Hazelnut Pate A Choux

By: Sarena Shasteen | March 12 2014
I must confess, I'm a baker at heart. When I attended culinary school, I counted down the semesters until I could get into the baking part of my studies. At the time, I wasn't aware of my food intolerance and allergies, so I was fortunate enough to learn the basics and really understand how they work. Fast forward many years later now discovering my multiple food issues (gluten, dairy and soy), learning that my husband has celiac and my kids have gluten intolerances, baking has become a completely different love for me. Going out for a quick bagel, doughnuts, or danish just doesn't happen. I don't want my kids to live without these fun foods though (or us adults either for that matter), so I've had to take what I learned in school and apply it to completely different ingredients. When you learn about the protein in wheat flour being the basis of the structure in a baked good and you then take those glutinous proteins away, you have to turn to different ingredients all together to achieve structure in your baked treats.

Hazelnut Pate a Choux | Bob's Red Mill

I was so excited to see Bob's Red Mill come out with a hazelnut meal. I always take baking as an adventure when it comes to using alternative flours to wheat. The flavors you get from using flours from different grains, nuts, and beans really do give your baked goods a completely new and distinct flavor. I've now used the hazelnut meal in a lot of recipes and I can honestly say it's such an amazing product! I knew right away that it would go well in my pate a choux recipe. Pate a choux day is still one of my most fond memories from culinary school. It's such an incredibly easy recipe and you can use it in so many different ways! This pastry can be baked or fried and can be served sweet or savory. I love recipes with endless possibilities. The hazelnut meal adds a subtle richness to these pastries and is incredibly aromatic. Trust me, when you make these, you will feel like such a pastry chef.

Glazed Hazelnut Pate a Choux | Bob's Red Mill

Today, I baked them. While I'm a baker at heart, I'm also a health nut so I like making a healthier spin on the less healthy counterparts. We love doing hor d'oeuvres nights here for dinner. It makes meal time fun for the kids too since, well, you know, finger food is always fun no matter how old you are. These little pastries will wow your family or your guests.

Savory Hazelnut Pate a Choux with Egg and Bacon | Bob's Red Mill

Hazelnut Pate A Choux

Makes about 28
  • 1 cup Water
  • 6 Tbsp dairy free Butter
  • Pinch of Salt
  • 1/3 cup or 33 grams Hazelnut Meal
  • 1/3 cup or 54 grams White Rice Flour
  • 1/3 cup or 48 grams Gluten Free All Purpose Flour
  • 1/4 tsp Baking Powder
  • 3/4 cup Egg Whites
Preheat the oven to 375°F and line two baking sheets with parchment paper. Combine the water, dairy free butter, and salt in a saucepan. Bring to a boil, stir to combine. In a separate bowl, mix the flours and baking powder together. When the butter is dissolved, add the flours and baking powder to the water mixture and stir to bring together into a ball on low heat. Turn off the heat and allow the dough ball to sit for 5 minutes to cool slightly. You can either add the egg whites a quarter cup at a time to the pot and stir them vigorously into the dough ball until completely combined and the dough forms into a paste-like mixture, or you can transfer the dough ball to your stand mixer with a paddle attachment and mix the egg whites a quarter cup at a time into the dough that way. Either one works. Using a medium cookie scoop (about 2 tablespoons), place scoops of the dough about 1 inch apart on the baking sheets. Place the pans in the oven and immediately turn the oven to 425°F. Bake for 15 minutes. Then turn the temperature down to 350°F and bake for an additional 15 minutes. Turn the oven off and allow the pastries to cool in the oven with it vented open slightly for 20 minutes. Remove the pastries, poke a hole in the side, top, or bottom (where ever you plan to fill them from) and allow to cool completely on a wire rack. Fill or dip the cooled pastries. Sarena Shasteen: The Non Dairy QueenSarena Shasteen has been an avid health food and fitness enthusiast from an early age. She holds a degree in Culinary Arts from The Art Institute of Atlanta, a certification in Fitness Nutrition, and is a certified Fitness Trainer from International Sport Science Association (ISSA). Becoming a Personal Trainer and Specialist in Fitness Nutrition has been a lifelong goal of hers. Sarena enjoys helping others reach their health goals by teaching them that health and fitness are not only achieved in the gym, but also through fun everyday activities. Now a food writer, recipe developer, personal chef, Personal Trainer, and Specialist in Fitness Nutrition, she enjoys sharing with others that healthy living can be fun and delicious. Keep up with her at The Non-Dairy Queen and on Facebook and Twitter.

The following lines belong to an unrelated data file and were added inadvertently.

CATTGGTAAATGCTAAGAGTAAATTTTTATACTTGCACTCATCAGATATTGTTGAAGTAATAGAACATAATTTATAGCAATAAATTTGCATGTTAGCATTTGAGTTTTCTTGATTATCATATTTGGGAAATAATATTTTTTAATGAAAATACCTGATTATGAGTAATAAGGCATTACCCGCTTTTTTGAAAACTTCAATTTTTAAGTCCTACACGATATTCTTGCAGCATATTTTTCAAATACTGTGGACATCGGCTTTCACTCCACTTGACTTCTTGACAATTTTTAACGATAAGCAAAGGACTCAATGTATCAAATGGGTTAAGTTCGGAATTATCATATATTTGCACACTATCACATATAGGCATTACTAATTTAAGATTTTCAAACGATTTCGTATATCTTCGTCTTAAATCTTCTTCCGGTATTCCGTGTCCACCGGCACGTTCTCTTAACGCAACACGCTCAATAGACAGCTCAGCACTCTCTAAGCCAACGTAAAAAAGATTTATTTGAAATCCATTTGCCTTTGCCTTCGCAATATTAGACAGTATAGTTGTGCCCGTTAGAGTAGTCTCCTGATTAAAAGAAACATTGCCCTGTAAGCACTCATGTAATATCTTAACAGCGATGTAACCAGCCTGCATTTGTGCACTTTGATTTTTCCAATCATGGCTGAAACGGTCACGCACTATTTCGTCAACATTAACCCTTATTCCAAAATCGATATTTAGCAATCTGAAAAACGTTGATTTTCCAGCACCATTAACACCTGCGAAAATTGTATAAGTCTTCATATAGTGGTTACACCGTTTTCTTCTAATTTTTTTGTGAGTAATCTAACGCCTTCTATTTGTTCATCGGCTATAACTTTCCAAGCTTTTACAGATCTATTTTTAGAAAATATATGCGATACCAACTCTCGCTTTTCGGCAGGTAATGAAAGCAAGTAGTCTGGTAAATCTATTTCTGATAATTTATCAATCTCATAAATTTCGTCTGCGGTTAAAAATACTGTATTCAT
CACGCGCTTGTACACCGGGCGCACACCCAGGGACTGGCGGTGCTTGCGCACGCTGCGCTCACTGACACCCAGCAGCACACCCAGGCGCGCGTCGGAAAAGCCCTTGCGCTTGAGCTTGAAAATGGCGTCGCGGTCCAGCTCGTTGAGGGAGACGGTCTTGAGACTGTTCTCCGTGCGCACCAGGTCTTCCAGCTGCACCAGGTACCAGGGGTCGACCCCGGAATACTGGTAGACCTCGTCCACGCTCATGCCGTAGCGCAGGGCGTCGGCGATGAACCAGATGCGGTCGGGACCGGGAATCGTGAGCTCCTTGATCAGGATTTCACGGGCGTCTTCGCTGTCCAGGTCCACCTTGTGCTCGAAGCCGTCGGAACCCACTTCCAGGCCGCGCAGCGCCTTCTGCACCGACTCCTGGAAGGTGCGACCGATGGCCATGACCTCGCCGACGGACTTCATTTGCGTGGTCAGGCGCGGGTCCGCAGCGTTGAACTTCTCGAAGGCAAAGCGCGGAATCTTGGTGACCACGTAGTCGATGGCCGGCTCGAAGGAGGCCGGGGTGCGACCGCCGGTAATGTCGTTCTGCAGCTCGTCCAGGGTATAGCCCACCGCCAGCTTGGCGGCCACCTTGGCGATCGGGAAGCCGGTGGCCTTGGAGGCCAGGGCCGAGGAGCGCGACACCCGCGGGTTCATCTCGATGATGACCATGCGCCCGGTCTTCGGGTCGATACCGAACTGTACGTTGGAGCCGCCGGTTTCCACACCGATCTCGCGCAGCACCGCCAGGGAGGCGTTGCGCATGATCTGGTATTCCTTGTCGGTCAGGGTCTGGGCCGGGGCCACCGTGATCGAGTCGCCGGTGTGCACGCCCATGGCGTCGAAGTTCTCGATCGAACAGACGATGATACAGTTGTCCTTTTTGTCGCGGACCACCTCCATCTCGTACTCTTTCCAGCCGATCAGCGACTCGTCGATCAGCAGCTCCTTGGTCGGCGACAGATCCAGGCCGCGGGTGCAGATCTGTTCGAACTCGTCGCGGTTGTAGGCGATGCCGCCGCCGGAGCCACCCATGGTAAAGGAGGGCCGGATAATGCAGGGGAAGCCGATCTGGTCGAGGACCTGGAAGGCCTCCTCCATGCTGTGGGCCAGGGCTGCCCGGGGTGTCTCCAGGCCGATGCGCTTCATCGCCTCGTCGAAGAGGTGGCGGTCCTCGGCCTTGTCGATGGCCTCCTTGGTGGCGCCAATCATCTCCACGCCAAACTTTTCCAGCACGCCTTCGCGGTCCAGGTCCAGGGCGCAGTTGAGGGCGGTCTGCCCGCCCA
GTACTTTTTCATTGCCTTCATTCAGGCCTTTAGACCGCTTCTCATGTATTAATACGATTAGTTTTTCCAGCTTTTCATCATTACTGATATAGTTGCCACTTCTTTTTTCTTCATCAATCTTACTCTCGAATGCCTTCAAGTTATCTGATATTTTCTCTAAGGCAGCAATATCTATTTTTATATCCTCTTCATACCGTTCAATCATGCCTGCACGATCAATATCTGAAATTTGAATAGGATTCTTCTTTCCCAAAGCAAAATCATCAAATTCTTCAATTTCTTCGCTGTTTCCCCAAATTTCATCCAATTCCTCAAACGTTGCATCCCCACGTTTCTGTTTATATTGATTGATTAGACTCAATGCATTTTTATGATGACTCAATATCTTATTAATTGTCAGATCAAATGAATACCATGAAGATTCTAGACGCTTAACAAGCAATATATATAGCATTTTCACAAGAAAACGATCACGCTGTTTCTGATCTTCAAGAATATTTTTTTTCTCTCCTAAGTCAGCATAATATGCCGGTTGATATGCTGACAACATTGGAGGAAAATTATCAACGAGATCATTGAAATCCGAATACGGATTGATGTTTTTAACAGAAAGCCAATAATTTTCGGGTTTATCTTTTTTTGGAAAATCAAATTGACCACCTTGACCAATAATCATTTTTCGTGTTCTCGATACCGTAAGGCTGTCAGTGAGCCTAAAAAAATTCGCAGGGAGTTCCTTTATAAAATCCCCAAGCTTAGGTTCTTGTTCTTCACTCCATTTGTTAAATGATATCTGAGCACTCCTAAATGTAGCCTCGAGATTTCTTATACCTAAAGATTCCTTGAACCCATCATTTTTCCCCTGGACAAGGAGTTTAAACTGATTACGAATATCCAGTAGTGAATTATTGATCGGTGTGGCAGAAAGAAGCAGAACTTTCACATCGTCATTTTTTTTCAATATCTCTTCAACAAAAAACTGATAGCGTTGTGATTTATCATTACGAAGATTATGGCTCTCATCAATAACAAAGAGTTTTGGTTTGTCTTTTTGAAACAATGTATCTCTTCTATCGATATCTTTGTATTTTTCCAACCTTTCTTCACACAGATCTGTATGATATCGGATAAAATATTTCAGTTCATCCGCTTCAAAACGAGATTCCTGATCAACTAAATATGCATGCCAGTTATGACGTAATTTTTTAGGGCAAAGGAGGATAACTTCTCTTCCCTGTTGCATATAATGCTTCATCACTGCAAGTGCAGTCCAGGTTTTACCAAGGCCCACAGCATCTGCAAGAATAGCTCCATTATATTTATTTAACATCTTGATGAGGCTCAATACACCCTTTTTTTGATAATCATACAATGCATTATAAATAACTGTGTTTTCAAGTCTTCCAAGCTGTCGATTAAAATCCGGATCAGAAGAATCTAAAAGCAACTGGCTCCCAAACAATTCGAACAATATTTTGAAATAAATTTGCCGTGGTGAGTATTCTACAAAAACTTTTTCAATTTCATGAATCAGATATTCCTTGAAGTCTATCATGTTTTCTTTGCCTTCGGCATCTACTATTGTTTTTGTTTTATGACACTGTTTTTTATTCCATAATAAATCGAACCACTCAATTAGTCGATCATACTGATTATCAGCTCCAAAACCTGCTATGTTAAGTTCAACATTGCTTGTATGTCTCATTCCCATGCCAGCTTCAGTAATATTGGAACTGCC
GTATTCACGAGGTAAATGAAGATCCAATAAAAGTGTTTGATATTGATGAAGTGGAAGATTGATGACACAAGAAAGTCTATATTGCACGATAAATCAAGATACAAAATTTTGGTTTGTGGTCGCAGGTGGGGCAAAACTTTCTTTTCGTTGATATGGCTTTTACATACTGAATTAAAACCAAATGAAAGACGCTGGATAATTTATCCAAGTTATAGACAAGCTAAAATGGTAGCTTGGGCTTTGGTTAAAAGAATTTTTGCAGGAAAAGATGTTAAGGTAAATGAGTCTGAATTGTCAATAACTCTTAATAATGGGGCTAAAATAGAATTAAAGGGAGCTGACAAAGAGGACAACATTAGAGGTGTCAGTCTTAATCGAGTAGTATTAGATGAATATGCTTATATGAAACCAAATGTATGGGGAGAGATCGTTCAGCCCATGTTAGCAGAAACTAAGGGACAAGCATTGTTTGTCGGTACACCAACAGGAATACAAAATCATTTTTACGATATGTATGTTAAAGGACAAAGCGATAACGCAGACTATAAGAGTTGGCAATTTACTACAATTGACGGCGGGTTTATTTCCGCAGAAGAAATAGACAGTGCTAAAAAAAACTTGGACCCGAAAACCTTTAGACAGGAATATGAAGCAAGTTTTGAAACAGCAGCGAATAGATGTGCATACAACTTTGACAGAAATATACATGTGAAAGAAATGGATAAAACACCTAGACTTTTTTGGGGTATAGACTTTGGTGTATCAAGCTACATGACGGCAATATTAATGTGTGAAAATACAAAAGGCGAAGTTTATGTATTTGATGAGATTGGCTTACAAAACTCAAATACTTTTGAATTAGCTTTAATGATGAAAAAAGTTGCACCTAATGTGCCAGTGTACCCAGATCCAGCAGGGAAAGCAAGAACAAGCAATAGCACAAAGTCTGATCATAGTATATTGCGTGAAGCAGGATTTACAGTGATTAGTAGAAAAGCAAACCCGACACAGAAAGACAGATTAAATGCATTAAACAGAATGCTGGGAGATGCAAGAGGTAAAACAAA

1. Peeree
    Welcome and congrats my friend! Whoo hoo!
  2. Betty
    I'll be making these when my family comes to town this weekend. 3 out of 8 of us must be Gluten Free, so everybody will get them.
    Thank you!
  3. Tara
    Great pictures! looks delicious!
    I am a novice when it comes to baking and I just want to have some healthy options to stow away at home -
    I already have quinoa flour from Bobs Red Mill and was wondering if I could substitute it in this recipe and eliminate the Rice flour?
    1. Cassidy Stockton

      We can't guarantee that would work, but you can certainly try it. Quinoa flour and rice flour are close enough that it might work just fine with only a small flavor difference.

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